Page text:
Understanding Transposition Between Different Musical Instruments
Why must we transpose?
If you're an aspiring composer or musician, you need to understand your transposition. Whether you're writing for clarinet, trumpet, saxophone, or others, knowing what "concert pitch" means to these transposing instruments is vital. Heads up: this article assumes you know how to read standard musical notation.
First, you may wonder why there are "transposing instruments," instead of all instruments calling the same note 'C.' Here's the reason most apparent to me as a clarinetist: sometimes instruments are made in different sizes (such as Bb soprano clarinet, bass clarinet, and even clarinet in A), and musicians are expected to be able to play these instruments. The modern Bb clarinet typically has 7 keys, and is played with 9 out of 10 fingers. (The right thumb serves to support the instrument's weight.) With all the finger work involved in playing a clarinet, it is much easier for most people to call the same fingering 'C,' no matter the size or key of the instrument. That way, when a clarinetist reads sheet music, he or she does not need to have lightning-fast transposition skills, but instead only needs to match a note on the page with a particular fingering.
Complicated "finger work" isn't the only reason transposing instruments exist, but I think it's certainly a good enough one.
Now that we have an excuse for their existence, let's learn to work with these instruments.
Which instruments transpose?
When we say "transposing instrument," we mean an instrument that is not keyed in concert pitch. In other words, if I play a C on a clarinet and a C on a piano (which is a concert-pitch instrument), then the two C's do not sound the same pitch, even though they have the same name!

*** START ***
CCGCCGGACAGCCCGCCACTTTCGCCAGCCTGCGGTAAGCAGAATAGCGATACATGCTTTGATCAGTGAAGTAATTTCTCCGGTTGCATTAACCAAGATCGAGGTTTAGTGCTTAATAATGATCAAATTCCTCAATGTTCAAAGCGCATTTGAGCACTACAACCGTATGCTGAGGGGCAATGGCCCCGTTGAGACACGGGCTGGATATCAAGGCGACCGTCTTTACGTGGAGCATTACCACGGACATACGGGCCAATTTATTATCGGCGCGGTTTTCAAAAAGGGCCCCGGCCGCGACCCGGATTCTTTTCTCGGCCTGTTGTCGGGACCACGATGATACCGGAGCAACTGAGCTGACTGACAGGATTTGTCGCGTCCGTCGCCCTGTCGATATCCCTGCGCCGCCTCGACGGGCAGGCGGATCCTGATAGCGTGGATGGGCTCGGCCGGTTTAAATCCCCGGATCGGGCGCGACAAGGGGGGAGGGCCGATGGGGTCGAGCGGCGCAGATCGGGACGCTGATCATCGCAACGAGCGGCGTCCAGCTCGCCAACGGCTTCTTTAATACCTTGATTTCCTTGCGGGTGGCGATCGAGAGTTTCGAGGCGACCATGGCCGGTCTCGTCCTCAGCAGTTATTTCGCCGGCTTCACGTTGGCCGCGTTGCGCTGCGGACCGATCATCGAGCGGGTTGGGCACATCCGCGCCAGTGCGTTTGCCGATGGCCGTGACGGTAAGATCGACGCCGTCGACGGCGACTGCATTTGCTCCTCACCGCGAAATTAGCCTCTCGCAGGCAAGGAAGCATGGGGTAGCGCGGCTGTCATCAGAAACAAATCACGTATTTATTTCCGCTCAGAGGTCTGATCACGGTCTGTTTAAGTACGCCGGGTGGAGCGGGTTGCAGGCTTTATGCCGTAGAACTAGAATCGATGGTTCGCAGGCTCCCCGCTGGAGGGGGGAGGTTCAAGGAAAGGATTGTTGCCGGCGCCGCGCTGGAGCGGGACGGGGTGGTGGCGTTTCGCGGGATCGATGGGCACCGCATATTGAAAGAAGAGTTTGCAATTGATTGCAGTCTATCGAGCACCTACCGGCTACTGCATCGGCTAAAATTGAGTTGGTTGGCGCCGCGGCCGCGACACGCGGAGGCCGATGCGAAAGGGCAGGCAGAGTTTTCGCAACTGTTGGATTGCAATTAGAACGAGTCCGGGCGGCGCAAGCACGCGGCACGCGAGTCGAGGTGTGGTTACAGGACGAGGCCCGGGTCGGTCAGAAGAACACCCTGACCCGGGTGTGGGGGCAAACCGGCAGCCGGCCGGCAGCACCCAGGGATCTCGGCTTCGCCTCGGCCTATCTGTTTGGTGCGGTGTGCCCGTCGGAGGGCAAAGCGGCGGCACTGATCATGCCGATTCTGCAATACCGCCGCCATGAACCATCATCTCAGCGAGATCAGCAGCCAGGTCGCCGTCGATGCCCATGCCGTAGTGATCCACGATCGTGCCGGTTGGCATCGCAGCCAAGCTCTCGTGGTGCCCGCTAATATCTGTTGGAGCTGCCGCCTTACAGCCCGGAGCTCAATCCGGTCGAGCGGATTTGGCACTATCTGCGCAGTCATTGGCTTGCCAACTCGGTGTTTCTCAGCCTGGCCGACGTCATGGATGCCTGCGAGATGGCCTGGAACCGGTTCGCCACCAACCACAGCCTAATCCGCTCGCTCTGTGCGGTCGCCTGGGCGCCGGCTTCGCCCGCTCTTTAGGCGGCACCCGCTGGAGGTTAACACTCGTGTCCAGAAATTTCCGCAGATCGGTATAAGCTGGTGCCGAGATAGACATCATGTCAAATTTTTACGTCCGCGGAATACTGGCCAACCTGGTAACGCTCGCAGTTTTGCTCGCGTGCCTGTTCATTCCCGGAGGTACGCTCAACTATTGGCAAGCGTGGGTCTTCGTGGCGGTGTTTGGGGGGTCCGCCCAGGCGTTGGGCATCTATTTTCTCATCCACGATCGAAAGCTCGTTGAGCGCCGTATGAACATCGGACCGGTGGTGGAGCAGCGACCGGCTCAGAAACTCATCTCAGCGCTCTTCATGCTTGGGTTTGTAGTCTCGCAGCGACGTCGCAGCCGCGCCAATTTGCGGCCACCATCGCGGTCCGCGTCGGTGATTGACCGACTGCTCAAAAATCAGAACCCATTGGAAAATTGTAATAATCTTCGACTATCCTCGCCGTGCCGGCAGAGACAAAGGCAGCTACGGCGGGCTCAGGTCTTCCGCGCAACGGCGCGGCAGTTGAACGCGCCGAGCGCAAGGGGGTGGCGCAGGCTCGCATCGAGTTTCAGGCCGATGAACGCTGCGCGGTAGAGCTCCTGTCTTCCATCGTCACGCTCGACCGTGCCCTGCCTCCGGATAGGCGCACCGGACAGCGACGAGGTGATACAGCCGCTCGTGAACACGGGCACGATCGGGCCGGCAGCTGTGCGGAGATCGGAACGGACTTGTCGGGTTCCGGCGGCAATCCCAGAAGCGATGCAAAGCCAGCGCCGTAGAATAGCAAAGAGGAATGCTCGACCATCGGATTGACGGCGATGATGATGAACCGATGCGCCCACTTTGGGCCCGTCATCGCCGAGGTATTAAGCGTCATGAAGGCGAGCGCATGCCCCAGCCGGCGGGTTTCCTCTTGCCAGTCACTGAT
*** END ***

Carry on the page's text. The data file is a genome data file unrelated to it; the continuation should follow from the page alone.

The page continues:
The most commonly-used concert-pitch instruments today include (these are not transposing instruments) the piano, organ, pitched percussion (like a xylophone or the timpani), flute, oboe, trombone, baritone (in bass clef), euphonium, tuba, violin, viola, cello, string bass, and guitar. Of course, others exist as well. Note that some keyboard instruments (such as the celeste and glockenspiel), as well as a C piccolo, transpose octaves. Also please note that tubas, while often pitched in different keys, are not transposing instruments. In this case, it is the tubist's job to change the fingerings he plays to get the right notes.
The most commonly-used transposing instruments are basically all modern clarinets, Bb trumpet, French horn, the whole saxophone family, and English horn.
Okay, I'm ready to transpose. Where do we start?
Sometimes, with the instrument name! I'll give you a clue: Bb clarinet, Bb trumpet/cornet, Eb alto saxophone, etc. With others, you just have to know it. For example, you must remember that the English horn is in F. French horn will sometimes tell you it's "Horn in F." In orchestras, there's often also "Clarinet in A."